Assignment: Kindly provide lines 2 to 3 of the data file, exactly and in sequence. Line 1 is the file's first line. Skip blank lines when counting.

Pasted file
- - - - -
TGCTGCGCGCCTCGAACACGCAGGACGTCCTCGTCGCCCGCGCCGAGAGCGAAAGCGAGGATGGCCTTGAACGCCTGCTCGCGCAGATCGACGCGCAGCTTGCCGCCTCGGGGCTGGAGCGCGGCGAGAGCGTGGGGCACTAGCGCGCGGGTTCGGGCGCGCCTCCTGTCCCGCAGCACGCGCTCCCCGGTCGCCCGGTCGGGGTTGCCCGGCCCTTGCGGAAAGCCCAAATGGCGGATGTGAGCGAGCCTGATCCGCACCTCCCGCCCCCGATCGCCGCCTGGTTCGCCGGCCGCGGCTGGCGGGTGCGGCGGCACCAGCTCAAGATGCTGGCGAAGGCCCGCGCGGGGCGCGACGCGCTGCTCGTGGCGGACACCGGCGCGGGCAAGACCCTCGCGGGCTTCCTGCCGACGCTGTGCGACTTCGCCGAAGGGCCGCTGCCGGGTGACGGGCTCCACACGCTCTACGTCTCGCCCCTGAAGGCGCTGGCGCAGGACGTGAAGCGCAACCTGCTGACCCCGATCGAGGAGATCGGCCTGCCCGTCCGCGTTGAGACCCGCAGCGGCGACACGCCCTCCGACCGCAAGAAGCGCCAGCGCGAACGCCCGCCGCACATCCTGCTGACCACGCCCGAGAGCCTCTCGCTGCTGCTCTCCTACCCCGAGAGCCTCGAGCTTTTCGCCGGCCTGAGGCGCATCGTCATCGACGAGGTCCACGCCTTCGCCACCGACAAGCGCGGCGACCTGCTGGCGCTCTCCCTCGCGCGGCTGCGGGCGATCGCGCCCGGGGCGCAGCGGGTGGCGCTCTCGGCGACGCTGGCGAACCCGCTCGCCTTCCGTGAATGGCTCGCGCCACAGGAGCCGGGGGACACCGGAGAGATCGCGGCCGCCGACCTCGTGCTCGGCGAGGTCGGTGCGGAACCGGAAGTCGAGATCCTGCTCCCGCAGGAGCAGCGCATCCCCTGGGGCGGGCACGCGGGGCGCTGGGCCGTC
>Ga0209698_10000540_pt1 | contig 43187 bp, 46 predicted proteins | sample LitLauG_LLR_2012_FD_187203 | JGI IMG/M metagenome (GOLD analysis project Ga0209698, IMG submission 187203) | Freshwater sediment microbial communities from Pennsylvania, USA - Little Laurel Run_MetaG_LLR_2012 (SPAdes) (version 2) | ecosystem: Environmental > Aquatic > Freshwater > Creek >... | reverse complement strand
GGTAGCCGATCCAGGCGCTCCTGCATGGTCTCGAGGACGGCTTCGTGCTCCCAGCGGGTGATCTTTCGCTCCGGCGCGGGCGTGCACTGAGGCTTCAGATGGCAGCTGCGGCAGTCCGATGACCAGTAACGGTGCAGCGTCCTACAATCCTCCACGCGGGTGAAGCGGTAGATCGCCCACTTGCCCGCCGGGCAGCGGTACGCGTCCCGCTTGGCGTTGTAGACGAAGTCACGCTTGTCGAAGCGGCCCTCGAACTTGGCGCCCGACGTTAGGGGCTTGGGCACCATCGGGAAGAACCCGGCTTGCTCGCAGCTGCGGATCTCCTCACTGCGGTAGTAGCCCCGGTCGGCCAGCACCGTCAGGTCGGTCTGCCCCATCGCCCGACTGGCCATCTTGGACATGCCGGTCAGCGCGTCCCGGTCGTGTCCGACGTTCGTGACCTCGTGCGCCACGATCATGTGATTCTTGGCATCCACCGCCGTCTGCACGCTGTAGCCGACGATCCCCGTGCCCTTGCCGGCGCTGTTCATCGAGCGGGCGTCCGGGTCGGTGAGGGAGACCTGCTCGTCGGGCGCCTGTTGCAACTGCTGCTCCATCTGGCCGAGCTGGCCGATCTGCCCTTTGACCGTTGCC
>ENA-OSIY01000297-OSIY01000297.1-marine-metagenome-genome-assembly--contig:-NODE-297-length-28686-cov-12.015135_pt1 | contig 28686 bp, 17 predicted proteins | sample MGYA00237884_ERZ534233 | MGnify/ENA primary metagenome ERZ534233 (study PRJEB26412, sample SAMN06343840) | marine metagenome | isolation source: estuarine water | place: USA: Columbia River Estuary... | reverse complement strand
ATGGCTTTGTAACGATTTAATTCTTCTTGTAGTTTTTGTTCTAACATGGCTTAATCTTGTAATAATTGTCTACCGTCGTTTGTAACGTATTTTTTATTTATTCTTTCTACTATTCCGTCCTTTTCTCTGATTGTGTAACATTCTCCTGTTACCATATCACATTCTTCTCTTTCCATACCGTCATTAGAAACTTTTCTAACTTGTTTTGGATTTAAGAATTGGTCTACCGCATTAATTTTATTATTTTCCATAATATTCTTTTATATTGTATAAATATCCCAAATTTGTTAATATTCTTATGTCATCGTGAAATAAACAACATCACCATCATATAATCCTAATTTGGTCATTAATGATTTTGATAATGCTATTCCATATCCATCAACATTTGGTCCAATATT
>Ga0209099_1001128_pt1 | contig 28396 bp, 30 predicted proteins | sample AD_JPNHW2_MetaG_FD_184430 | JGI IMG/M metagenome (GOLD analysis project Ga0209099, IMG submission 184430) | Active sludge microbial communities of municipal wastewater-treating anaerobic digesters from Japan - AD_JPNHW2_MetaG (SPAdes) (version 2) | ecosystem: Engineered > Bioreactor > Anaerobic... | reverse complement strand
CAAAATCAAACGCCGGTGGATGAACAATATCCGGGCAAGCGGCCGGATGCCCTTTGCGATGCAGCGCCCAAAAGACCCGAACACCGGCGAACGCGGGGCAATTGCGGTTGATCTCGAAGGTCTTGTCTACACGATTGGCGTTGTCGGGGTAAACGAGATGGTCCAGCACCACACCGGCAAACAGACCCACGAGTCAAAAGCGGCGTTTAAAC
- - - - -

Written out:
>Ga0209698_10000540_pt1 | contig 43187 bp, 46 predicted proteins | sample LitLauG_LLR_2012_FD_187203 | JGI IMG/M metagenome (GOLD analysis project Ga0209698, IMG submission 187203) | Freshwater sediment microbial communities from Pennsylvania, USA - Little Laurel Run_MetaG_LLR_2012 (SPAdes) (version 2) | ecosystem: Environmental > Aquatic > Freshwater > Creek >... | reverse complement strand
GGTAGCCGATCCAGGCGCTCCTGCATGGTCTCGAGGACGGCTTCGTGCTCCCAGCGGGTGATCTTTCGCTCCGGCGCGGGCGTGCACTGAGGCTTCAGATGGCAGCTGCGGCAGTCCGATGACCAGTAACGGTGCAGCGTCCTACAATCCTCCACGCGGGTGAAGCGGTAGATCGCCCACTTGCCCGCCGGGCAGCGGTACGCGTCCCGCTTGGCGTTGTAGACGAAGTCACGCTTGTCGAAGCGGCCCTCGAACTTGGCGCCCGACGTTAGGGGCTTGGGCACCATCGGGAAGAACCCGGCTTGCTCGCAGCTGCGGATCTCCTCACTGCGGTAGTAGCCCCGGTCGGCCAGCACCGTCAGGTCGGTCTGCCCCATCGCCCGACTGGCCATCTTGGACATGCCGGTCAGCGCGTCCCGGTCGTGTCCGACGTTCGTGACCTCGTGCGCCACGATCATGTGATTCTTGGCATCCACCGCCGTCTGCACGCTGTAGCCGACGATCCCCGTGCCCTTGCCGGCGCTGTTCATCGAGCGGGCGTCCGGGTCGGTGAGGGAGACCTGCTCGTCGGGCGCCTGTTGCAACTGCTGCTCCATCTGGCCGAGCTGGCCGATCTGCCCTTTGACCGTTGCC